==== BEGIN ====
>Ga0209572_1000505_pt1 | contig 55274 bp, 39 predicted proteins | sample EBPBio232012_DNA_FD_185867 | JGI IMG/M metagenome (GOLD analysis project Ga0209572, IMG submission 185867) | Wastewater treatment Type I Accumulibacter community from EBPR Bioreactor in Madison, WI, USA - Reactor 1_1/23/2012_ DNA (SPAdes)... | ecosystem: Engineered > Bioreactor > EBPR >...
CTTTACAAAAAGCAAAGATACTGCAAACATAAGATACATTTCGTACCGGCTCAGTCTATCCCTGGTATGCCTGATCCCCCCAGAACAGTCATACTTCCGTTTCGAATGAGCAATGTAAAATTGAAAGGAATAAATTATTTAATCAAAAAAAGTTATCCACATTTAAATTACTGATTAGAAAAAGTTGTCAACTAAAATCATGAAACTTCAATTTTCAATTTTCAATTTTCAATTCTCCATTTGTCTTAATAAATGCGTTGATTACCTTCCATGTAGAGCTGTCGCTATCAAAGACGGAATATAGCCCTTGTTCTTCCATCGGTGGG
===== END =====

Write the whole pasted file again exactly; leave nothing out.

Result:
>Ga0209572_1000505_pt1 | contig 55274 bp, 39 predicted proteins | sample EBPBio232012_DNA_FD_185867 | JGI IMG/M metagenome (GOLD analysis project Ga0209572, IMG submission 185867) | Wastewater treatment Type I Accumulibacter community from EBPR Bioreactor in Madison, WI, USA - Reactor 1_1/23/2012_ DNA (SPAdes)... | ecosystem: Engineered > Bioreactor > EBPR >...
CTTTACAAAAAGCAAAGATACTGCAAACATAAGATACATTTCGTACCGGCTCAGTCTATCCCTGGTATGCCTGATCCCCCCAGAACAGTCATACTTCCGTTTCGAATGAGCAATGTAAAATTGAAAGGAATAAATTATTTAATCAAAAAAAGTTATCCACATTTAAATTACTGATTAGAAAAAGTTGTCAACTAAAATCATGAAACTTCAATTTTCAATTTTCAATTTTCAATTCTCCATTTGTCTTAATAAATGCGTTGATTACCTTCCATGTAGAGCTGTCGCTATCAAAGACGGAATATAGCCCTTGTTCTTCCATCGGTGGG